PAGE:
Africa has experienced extraordinary growth in internet penetration over the past decade, fuelling a digital revolution across the continent. The number of internet users has skyrocketed from 162m in 2013 to a projected 580m by the end of this year.[1] This rapid expansion of internet access and the widespread availability of affordable mobile phones has created a vibrant online economy and digital banking ecosystem.

Business-to-consumer (B2C) fintech companies have flourished in this digital landscape, leveraging the digitalisation wave to create popular mobile banking apps and platforms. They have garnered significant attention and investment, capturing the imagination of investors. Fintech investment surged to over $1.5bn in 2021 and 2022*, with 85% of it flowing to companies in the B2C fintech segment, according to our estimates.

This means less than 15% of total investment went to traditional banks undergoing digital transformation and the start-ups building the infrastructure needed to sustain such widespread digitalisation. Despite this disparity, the ongoing adoption of digital financial services and the increasing commitment of banks to embrace digital transformation present a compelling opportunity for Africa’s overlooked banking infrastructure start-ups to emulate the success achieved by the B2C fintech segment.

The European fintech market followed much the same trends in its nascent years, with now household names such as Revolut, Monzo and Starling dominating the fundraising landscape. However, the roles have now reversed, with the B2B segment raising more than 4x the amount of B2C fintechs during 2022[2], and that trend seems set to continue. If the African market is even remotely following in the footsteps of Europe, there is huge void for the rising B2B stars to step into.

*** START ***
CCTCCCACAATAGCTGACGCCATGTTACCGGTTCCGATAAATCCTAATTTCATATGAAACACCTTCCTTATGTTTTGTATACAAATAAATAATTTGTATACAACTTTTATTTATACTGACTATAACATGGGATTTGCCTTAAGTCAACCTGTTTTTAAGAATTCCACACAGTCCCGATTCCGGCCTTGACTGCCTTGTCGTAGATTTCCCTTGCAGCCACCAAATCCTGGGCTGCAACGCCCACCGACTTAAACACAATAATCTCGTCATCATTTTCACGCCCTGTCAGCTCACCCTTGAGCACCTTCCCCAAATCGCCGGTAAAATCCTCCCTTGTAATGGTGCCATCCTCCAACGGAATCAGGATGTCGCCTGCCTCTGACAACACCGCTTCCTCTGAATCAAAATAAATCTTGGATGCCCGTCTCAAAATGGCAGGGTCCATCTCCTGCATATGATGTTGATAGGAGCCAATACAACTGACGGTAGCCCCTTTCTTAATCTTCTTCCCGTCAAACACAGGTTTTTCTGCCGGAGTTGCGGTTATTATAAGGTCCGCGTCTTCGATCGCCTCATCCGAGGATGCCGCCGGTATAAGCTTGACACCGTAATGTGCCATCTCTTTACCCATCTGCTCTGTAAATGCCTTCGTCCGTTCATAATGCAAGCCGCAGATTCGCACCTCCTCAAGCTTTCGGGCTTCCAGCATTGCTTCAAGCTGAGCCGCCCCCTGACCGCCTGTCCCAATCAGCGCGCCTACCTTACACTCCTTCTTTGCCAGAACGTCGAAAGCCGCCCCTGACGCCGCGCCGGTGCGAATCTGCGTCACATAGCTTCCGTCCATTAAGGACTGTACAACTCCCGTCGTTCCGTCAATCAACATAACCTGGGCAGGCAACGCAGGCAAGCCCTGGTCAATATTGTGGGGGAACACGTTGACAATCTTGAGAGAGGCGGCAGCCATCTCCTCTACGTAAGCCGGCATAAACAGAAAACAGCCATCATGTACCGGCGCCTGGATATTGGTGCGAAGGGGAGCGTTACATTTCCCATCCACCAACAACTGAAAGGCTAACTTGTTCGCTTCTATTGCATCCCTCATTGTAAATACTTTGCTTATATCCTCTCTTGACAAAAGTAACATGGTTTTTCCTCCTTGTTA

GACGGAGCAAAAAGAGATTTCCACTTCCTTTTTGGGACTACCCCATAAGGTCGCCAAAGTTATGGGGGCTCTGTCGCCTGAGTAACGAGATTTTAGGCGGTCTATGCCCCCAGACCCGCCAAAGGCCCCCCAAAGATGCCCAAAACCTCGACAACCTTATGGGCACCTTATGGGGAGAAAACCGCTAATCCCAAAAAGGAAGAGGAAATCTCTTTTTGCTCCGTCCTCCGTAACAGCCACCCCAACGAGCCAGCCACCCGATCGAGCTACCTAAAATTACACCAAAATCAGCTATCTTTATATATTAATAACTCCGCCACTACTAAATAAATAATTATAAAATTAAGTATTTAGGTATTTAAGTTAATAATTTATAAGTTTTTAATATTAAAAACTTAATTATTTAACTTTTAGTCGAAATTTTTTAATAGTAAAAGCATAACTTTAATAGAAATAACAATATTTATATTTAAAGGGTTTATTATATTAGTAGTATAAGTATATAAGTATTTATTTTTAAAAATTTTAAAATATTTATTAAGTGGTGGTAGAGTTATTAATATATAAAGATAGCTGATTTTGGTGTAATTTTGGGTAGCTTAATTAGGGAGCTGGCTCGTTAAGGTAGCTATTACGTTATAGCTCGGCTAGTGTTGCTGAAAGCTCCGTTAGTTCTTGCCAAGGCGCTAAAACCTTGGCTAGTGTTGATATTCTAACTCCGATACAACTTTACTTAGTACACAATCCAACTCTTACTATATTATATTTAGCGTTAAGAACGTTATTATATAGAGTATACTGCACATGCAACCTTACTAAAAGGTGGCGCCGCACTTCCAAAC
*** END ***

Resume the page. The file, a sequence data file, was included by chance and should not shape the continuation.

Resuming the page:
Core and open banking

The open-banking landscape in Europe was ignited by the introduction of Payment Services Directive Two (PSD2), removing the ownership of consumer payments data from the bank and allowing third party apps to access it. Several countries in Africa are on their way to creating an open banking framework that would allow the above trailblazers to thrive. Nigeria, despite having an interest in open banking since 2017, is the first country to issue operational guidelines for an open banking framework for consumer data sharing. Kenya is also implementing their own digitalisation roadmap, including an open banking framework that we should expect by 2025.

Africa’s Business-as-a-Service (BaaS) landscape is home to a growing number of innovative fintech companies enabling a new era of fully digital banking and improved access to financial services.

Among the innovators is Qore, a company that has helped over 500 banks and financial services providers across Africa digitally transform. By leveraging Qore’s cloud-native BaaS software, banks can digitise and automate their back-office operations and create relevant digital financial products without investing in expensive infrastructure or hiring specialised staff.

Stitch is a leading player in the open banking space based out of Cape Town, South Africa. The company enables digital businesses and fintechs to offer their customers a range of critical payment services. With Stitch’s single API, businesses can quickly start accepting online payments, initiate pay-outs and refunds and manage their payment operations.

Nigerian start-up Mono is another leader in open banking. Mono’s platform currently serves over 200 digital businesses throughout Africa, providing access to financial and identity data and payments that can be used to build new products and services.